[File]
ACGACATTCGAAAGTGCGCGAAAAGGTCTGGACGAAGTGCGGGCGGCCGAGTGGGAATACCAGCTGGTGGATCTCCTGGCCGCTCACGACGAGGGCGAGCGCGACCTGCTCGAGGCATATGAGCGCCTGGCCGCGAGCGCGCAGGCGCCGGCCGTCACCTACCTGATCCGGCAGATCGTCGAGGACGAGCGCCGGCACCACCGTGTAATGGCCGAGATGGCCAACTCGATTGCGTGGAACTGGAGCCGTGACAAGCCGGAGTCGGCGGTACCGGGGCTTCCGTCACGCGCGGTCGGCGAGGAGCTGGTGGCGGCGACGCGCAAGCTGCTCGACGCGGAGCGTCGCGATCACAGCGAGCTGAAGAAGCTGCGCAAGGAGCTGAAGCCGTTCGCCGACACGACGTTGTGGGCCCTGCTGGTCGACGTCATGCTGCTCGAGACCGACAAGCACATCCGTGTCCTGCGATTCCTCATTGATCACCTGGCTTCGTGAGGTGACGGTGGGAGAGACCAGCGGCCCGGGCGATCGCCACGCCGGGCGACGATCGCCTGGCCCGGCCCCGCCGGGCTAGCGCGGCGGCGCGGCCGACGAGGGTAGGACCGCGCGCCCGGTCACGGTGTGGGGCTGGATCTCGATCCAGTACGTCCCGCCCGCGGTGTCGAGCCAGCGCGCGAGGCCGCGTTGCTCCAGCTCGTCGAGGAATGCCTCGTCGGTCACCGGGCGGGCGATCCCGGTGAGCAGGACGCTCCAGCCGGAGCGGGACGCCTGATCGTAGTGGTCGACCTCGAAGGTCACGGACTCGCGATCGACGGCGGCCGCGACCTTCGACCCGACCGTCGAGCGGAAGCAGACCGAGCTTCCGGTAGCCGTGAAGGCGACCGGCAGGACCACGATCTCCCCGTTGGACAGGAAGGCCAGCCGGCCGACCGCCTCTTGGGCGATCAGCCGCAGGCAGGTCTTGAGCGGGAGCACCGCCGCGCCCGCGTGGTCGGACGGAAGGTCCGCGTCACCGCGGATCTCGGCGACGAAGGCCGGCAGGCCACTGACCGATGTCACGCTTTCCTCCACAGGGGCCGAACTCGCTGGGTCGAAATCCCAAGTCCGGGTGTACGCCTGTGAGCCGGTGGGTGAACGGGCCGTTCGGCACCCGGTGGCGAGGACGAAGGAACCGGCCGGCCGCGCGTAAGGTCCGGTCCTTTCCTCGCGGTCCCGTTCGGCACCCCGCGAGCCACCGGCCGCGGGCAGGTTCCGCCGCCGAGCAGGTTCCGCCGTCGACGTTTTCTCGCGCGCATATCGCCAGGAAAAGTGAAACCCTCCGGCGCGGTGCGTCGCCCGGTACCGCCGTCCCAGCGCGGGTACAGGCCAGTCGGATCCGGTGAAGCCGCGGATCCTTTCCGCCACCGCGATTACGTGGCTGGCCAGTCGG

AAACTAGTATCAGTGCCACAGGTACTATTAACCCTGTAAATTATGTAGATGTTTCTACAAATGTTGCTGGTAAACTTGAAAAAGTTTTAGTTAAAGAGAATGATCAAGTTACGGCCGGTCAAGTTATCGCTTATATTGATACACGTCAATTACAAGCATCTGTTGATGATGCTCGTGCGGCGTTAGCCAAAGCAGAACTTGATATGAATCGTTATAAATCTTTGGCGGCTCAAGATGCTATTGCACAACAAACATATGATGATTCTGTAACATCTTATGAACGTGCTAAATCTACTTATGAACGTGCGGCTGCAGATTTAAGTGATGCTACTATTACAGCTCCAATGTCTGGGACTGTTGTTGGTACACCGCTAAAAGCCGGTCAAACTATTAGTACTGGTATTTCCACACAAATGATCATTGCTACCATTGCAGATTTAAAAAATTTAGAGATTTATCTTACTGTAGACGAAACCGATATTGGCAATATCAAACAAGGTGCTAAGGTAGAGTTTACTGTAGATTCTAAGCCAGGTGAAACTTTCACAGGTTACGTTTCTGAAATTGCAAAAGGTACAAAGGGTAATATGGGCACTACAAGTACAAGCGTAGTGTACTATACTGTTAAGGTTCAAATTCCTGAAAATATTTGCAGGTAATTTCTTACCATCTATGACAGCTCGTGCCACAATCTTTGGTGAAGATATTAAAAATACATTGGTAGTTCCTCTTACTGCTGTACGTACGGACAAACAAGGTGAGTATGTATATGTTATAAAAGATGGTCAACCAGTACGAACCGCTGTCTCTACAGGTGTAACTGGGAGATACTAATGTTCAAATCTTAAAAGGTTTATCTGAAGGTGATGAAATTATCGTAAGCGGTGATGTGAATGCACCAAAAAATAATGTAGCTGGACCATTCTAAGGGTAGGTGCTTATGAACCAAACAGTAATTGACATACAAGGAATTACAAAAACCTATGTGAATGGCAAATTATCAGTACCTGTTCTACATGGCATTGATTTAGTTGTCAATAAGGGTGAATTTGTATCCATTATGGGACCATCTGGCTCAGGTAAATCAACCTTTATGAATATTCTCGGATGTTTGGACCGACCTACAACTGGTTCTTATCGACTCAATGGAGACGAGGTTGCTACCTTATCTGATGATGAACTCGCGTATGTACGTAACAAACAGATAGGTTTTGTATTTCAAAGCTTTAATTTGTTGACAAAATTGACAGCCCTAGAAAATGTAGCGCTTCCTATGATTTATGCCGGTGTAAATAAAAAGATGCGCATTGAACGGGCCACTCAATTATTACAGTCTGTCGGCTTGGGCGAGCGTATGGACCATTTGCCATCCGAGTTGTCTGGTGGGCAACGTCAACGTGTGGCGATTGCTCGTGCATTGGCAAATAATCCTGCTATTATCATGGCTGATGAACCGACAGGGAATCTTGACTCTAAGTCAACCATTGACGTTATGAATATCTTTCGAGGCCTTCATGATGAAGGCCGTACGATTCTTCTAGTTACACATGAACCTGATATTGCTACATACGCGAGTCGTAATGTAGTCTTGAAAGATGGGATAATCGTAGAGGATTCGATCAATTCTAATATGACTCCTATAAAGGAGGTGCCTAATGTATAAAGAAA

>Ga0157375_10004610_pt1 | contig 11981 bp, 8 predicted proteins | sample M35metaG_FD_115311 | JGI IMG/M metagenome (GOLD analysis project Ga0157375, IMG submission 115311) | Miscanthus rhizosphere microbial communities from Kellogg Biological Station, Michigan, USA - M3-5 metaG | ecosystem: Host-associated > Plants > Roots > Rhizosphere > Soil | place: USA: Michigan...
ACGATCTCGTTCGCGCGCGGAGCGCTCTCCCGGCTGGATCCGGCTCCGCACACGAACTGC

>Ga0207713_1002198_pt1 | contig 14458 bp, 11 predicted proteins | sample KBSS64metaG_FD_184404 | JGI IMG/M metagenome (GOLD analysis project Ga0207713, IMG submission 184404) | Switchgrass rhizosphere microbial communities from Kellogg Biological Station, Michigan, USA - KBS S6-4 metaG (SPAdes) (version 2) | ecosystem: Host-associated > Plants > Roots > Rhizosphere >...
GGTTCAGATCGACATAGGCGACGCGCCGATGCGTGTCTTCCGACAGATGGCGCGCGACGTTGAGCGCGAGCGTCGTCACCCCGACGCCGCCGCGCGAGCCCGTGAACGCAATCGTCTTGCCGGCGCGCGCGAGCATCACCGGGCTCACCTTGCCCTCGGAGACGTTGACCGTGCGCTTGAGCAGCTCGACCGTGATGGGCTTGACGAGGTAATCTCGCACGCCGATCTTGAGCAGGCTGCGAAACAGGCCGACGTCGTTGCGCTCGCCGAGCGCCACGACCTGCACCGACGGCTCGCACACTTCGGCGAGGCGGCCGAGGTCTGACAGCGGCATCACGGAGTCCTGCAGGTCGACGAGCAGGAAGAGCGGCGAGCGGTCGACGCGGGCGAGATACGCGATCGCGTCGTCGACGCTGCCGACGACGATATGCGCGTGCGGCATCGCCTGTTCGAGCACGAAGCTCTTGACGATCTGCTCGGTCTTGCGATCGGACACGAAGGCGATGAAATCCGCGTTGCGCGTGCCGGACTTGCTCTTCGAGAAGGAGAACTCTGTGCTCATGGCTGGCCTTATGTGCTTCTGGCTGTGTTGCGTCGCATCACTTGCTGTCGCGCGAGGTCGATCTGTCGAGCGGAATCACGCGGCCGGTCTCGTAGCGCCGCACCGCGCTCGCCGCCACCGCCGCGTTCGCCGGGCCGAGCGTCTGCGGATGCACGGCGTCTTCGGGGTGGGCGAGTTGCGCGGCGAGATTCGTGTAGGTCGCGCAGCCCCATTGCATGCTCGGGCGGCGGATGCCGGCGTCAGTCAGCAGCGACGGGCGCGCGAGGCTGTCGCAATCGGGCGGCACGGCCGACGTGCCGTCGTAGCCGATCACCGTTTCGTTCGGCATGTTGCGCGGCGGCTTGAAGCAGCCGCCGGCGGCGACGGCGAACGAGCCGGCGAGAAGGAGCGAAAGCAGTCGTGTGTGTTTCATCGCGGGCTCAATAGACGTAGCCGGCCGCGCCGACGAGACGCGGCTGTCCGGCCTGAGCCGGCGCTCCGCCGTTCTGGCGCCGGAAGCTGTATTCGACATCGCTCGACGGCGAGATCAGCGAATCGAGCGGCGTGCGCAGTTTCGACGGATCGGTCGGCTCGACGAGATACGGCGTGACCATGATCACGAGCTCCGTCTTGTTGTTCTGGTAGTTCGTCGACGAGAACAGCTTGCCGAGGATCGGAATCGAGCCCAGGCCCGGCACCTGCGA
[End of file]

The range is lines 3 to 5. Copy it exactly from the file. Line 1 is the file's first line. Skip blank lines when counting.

>Ga0157375_10004610_pt1 | contig 11981 bp, 8 predicted proteins | sample M35metaG_FD_115311 | JGI IMG/M metagenome (GOLD analysis project Ga0157375, IMG submission 115311) | Miscanthus rhizosphere microbial communities from Kellogg Biological Station, Michigan, USA - M3-5 metaG | ecosystem: Host-associated > Plants > Roots > Rhizosphere > Soil | place: USA: Michigan...
ACGATCTCGTTCGCGCGCGGAGCGCTCTCCCGGCTGGATCCGGCTCCGCACACGAACTGC

>Ga0207713_1002198_pt1 | contig 14458 bp, 11 predicted proteins | sample KBSS64metaG_FD_184404 | JGI IMG/M metagenome (GOLD analysis project Ga0207713, IMG submission 184404) | Switchgrass rhizosphere microbial communities from Kellogg Biological Station, Michigan, USA - KBS S6-4 metaG (SPAdes) (version 2) | ecosystem: Host-associated > Plants > Roots > Rhizosphere >...